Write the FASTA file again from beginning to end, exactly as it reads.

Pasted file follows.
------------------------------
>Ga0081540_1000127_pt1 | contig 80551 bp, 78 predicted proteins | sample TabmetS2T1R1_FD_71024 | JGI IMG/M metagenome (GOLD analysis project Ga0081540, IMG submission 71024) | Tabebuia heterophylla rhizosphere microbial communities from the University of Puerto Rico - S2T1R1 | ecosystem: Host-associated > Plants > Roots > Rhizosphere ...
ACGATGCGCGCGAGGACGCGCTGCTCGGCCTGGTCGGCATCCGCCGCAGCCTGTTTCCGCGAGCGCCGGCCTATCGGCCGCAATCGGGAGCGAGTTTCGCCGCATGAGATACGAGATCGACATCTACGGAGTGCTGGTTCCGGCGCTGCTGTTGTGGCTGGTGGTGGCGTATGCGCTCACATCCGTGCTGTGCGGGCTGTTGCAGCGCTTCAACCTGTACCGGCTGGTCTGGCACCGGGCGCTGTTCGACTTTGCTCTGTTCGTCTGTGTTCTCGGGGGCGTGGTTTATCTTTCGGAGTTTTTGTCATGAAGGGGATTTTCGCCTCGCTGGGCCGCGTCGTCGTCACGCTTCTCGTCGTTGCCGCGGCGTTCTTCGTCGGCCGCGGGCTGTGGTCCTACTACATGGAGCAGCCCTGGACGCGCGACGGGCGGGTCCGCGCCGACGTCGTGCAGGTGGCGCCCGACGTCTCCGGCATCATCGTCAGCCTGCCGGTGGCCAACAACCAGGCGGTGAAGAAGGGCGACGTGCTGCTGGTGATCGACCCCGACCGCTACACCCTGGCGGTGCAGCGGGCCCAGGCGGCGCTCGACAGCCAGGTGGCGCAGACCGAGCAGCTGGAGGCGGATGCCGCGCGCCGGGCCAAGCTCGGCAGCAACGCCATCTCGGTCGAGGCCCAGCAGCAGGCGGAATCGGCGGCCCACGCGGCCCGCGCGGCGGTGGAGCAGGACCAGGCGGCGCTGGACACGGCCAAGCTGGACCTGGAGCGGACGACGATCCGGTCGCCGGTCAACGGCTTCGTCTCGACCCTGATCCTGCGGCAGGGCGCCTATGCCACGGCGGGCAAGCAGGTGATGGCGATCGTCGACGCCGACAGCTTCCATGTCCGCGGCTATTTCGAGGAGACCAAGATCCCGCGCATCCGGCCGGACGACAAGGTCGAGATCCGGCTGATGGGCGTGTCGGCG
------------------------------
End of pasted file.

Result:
>Ga0081540_1000127_pt1 | contig 80551 bp, 78 predicted proteins | sample TabmetS2T1R1_FD_71024 | JGI IMG/M metagenome (GOLD analysis project Ga0081540, IMG submission 71024) | Tabebuia heterophylla rhizosphere microbial communities from the University of Puerto Rico - S2T1R1 | ecosystem: Host-associated > Plants > Roots > Rhizosphere ...
ACGATGCGCGCGAGGACGCGCTGCTCGGCCTGGTCGGCATCCGCCGCAGCCTGTTTCCGCGAGCGCCGGCCTATCGGCCGCAATCGGGAGCGAGTTTCGCCGCATGAGATACGAGATCGACATCTACGGAGTGCTGGTTCCGGCGCTGCTGTTGTGGCTGGTGGTGGCGTATGCGCTCACATCCGTGCTGTGCGGGCTGTTGCAGCGCTTCAACCTGTACCGGCTGGTCTGGCACCGGGCGCTGTTCGACTTTGCTCTGTTCGTCTGTGTTCTCGGGGGCGTGGTTTATCTTTCGGAGTTTTTGTCATGAAGGGGATTTTCGCCTCGCTGGGCCGCGTCGTCGTCACGCTTCTCGTCGTTGCCGCGGCGTTCTTCGTCGGCCGCGGGCTGTGGTCCTACTACATGGAGCAGCCCTGGACGCGCGACGGGCGGGTCCGCGCCGACGTCGTGCAGGTGGCGCCCGACGTCTCCGGCATCATCGTCAGCCTGCCGGTGGCCAACAACCAGGCGGTGAAGAAGGGCGACGTGCTGCTGGTGATCGACCCCGACCGCTACACCCTGGCGGTGCAGCGGGCCCAGGCGGCGCTCGACAGCCAGGTGGCGCAGACCGAGCAGCTGGAGGCGGATGCCGCGCGCCGGGCCAAGCTCGGCAGCAACGCCATCTCGGTCGAGGCCCAGCAGCAGGCGGAATCGGCGGCCCACGCGGCCCGCGCGGCGGTGGAGCAGGACCAGGCGGCGCTGGACACGGCCAAGCTGGACCTGGAGCGGACGACGATCCGGTCGCCGGTCAACGGCTTCGTCTCGACCCTGATCCTGCGGCAGGGCGCCTATGCCACGGCGGGCAAGCAGGTGATGGCGATCGTCGACGCCGACAGCTTCCATGTCCGCGGCTATTTCGAGGAGACCAAGATCCCGCGCATCCGGCCGGACGACAAGGTCGAGATCCGGCTGATGGGCGTGTCGGCG